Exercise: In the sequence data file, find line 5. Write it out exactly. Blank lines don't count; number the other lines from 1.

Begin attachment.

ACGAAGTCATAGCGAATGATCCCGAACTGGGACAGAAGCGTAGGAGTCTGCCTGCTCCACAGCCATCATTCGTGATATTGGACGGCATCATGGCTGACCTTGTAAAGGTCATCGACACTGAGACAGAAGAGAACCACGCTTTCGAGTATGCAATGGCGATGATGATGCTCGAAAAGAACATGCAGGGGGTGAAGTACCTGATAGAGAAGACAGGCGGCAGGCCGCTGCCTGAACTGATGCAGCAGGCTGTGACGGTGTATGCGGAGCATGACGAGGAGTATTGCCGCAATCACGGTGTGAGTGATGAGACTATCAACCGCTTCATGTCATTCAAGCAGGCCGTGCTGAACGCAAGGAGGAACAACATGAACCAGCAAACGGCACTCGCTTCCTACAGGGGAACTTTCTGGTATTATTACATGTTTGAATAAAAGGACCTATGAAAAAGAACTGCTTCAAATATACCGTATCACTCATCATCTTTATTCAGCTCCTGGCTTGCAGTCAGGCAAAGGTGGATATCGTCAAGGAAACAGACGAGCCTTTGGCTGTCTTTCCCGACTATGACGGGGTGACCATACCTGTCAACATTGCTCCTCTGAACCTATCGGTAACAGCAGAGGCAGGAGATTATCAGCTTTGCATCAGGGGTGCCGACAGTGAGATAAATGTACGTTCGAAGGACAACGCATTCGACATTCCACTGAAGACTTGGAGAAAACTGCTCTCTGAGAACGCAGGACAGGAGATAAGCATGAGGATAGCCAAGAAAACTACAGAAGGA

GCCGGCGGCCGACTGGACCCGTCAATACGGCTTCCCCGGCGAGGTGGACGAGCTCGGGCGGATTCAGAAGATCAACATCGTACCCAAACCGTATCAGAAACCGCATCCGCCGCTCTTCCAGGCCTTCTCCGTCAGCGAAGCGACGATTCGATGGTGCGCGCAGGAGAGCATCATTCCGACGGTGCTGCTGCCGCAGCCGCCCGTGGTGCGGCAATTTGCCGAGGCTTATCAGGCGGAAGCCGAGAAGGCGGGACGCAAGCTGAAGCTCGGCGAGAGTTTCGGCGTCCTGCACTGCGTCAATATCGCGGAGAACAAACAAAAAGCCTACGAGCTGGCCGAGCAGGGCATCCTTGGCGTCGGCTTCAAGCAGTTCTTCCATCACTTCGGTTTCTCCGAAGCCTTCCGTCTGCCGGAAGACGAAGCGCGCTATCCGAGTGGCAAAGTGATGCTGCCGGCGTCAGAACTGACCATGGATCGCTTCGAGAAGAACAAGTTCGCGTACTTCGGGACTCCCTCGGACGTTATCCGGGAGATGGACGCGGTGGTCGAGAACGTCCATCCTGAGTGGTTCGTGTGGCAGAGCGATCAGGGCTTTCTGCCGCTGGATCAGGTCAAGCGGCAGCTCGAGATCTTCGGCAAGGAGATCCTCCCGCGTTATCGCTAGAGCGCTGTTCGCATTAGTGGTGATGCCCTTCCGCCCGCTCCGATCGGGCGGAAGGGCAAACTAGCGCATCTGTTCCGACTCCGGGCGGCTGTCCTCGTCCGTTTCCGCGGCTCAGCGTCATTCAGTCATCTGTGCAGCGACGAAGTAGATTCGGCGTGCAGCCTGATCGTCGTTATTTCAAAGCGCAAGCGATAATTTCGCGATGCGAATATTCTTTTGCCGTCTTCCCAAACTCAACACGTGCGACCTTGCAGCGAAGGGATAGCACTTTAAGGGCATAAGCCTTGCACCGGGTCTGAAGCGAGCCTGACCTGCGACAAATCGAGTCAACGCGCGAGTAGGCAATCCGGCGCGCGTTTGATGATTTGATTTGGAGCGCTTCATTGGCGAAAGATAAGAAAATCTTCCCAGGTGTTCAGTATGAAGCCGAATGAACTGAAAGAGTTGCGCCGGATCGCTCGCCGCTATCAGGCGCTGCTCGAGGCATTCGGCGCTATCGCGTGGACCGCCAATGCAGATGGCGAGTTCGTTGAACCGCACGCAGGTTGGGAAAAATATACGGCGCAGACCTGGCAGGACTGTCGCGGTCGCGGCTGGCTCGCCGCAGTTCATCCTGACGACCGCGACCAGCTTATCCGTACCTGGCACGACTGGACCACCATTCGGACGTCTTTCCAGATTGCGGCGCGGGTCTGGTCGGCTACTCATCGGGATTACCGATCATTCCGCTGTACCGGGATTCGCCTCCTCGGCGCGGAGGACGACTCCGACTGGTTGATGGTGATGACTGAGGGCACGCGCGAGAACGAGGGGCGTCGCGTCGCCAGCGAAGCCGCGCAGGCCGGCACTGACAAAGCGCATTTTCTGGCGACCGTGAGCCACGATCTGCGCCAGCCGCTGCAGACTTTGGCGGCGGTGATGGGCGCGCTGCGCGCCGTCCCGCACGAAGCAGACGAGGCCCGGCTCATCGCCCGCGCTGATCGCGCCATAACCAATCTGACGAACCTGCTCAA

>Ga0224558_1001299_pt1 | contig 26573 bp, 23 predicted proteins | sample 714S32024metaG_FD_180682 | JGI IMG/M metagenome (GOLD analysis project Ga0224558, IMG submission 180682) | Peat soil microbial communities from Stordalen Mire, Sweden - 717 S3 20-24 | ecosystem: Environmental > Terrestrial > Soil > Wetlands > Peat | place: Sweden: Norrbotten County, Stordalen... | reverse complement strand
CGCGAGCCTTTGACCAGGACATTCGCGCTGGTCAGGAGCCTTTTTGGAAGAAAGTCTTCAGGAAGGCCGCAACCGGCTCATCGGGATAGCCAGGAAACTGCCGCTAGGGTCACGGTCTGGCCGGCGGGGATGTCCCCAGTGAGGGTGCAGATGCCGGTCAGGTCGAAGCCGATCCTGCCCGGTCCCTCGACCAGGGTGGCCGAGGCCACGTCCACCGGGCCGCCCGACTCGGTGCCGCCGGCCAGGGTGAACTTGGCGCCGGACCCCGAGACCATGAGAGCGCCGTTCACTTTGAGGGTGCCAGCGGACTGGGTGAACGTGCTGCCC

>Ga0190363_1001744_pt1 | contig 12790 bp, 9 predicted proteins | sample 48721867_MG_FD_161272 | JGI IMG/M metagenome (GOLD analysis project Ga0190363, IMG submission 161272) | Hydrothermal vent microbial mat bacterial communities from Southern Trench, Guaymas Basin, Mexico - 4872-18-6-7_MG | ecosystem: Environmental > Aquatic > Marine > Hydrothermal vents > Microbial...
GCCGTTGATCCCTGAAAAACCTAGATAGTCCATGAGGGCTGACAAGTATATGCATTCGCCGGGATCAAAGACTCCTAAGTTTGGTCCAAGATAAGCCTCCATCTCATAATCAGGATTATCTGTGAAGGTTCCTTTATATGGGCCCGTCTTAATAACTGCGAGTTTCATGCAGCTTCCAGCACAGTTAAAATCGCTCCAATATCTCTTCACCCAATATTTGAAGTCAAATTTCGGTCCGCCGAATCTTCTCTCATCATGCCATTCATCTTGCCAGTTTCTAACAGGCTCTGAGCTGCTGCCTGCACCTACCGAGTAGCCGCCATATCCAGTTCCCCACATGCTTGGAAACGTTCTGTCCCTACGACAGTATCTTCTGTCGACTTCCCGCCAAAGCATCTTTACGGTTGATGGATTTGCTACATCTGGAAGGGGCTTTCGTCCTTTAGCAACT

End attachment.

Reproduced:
>Ga0190363_1001744_pt1 | contig 12790 bp, 9 predicted proteins | sample 48721867_MG_FD_161272 | JGI IMG/M metagenome (GOLD analysis project Ga0190363, IMG submission 161272) | Hydrothermal vent microbial mat bacterial communities from Southern Trench, Guaymas Basin, Mexico - 4872-18-6-7_MG | ecosystem: Environmental > Aquatic > Marine > Hydrothermal vents > Microbial...